Many religious groups hire specialist companies to manage their investments, while others do it themselves. For example, the investments of the Religious Society of Friends (Quakers) in Britain are managed by Rathbone Greenbank, who specialise in investment advice for people concerned about ethics.
If your organisation chooses to outsource investment management, it is important to keep in regular contact with the fund manager and keep on top of the details of what they are doing with your money. The Methodist Church say they are better able to avoid problems by managing their own investments directly.
Ruling out certain industries may not be as straightforward as it seems. What about a business that owns subsidiary companies? And if you decide not to invest in alcohol, what about a hotel chain that profits from alcohol sales in hotel bars? If you’re avoiding military equipment, would this extend to a clothing company that produces army uniforms?
A number of churches use percentage calculations. The Church of Scotland will not invest in any industry that takes more than 15% of its turnover from arms, alcohol or tobacco. For the United Reformed Church, the figure is “10-20%” for alcohol, tobacco and some type of military equipment but any company that produces or sells weapons is ruled out. The Church of England has different percentage limits for different industries, with the lowest being 3% for pornography. The Methodist Church is unusual in rejecting the percentage approach and choosing to look at each company individually. They will assess the company on several grounds, including its impact on human rights, conflict and climate change. You can read more on the investment policies of individual denominations.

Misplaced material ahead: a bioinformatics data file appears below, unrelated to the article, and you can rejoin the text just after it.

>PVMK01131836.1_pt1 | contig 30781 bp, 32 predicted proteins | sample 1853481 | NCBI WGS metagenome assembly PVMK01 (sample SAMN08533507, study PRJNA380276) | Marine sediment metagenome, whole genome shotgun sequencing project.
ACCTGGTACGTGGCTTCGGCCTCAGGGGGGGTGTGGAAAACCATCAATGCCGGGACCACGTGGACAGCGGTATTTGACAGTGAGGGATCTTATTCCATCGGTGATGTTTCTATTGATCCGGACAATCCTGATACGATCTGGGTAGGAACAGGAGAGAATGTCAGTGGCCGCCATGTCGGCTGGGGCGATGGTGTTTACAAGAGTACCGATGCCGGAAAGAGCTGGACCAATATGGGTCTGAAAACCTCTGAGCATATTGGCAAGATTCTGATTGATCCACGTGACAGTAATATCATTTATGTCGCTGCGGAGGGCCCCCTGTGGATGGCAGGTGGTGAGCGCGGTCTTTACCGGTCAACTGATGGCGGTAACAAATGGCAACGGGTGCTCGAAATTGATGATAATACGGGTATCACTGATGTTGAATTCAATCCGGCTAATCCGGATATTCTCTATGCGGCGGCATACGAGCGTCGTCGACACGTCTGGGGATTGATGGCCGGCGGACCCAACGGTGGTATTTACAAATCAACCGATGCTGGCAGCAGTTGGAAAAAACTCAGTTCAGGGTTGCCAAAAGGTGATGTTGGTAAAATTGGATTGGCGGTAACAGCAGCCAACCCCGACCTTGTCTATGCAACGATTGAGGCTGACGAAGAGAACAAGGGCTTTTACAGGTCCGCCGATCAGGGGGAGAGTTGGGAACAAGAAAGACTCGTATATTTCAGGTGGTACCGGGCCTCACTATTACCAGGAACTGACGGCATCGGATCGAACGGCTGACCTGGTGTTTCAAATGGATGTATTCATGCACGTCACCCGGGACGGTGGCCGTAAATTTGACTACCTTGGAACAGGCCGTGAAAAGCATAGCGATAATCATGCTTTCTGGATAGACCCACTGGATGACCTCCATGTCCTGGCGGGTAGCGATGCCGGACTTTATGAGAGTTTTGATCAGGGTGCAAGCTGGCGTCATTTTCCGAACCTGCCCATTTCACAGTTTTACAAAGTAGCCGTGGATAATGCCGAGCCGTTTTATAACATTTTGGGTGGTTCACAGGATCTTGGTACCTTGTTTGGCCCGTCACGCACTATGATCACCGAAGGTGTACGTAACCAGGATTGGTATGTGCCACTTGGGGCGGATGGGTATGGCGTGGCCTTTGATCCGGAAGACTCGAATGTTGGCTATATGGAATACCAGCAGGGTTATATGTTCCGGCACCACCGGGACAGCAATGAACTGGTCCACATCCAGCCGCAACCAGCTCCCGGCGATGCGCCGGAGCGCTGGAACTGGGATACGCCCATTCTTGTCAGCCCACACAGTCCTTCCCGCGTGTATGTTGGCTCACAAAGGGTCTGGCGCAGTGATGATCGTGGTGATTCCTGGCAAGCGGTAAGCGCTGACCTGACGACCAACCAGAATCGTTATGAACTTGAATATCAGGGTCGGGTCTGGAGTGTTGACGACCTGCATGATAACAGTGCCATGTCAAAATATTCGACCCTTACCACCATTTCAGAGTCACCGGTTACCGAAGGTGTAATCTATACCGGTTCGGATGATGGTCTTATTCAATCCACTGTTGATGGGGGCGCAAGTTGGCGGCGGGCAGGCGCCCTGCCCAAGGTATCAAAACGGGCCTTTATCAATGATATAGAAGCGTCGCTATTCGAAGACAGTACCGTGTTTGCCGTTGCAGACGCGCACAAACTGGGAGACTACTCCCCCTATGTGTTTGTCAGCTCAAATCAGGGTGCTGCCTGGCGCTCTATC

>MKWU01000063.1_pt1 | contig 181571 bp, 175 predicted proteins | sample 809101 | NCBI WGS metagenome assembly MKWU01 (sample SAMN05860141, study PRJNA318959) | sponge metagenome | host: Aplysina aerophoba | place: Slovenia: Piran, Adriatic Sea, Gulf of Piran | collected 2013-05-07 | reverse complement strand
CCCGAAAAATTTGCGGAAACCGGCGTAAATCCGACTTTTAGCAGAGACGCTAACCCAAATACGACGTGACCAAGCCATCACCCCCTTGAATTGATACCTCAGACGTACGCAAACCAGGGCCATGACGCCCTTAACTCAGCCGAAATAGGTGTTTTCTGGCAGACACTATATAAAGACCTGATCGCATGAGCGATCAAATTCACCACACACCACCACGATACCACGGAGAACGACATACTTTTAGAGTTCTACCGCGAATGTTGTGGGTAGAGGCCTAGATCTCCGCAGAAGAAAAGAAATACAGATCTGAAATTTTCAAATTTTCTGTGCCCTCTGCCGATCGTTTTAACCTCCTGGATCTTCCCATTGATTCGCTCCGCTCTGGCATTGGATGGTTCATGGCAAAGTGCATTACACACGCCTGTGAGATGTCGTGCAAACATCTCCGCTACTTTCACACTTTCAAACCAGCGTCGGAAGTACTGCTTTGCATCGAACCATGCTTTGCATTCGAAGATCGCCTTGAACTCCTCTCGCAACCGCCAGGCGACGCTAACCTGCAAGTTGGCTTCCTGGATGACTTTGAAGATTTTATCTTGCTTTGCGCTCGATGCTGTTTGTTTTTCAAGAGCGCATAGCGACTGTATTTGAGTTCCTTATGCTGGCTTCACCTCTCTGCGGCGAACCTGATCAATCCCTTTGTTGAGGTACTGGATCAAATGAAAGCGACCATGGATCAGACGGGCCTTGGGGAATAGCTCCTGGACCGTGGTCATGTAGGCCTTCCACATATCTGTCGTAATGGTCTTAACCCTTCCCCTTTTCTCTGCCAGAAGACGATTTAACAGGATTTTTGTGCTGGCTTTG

Keeping track of your money can be a challenge if you own a private or occupational pension (link to 5g – influencing). Some pension funds are considerably more helpful than others when it comes to revealing details of their investments. Click here if you want to challenge your pension fund.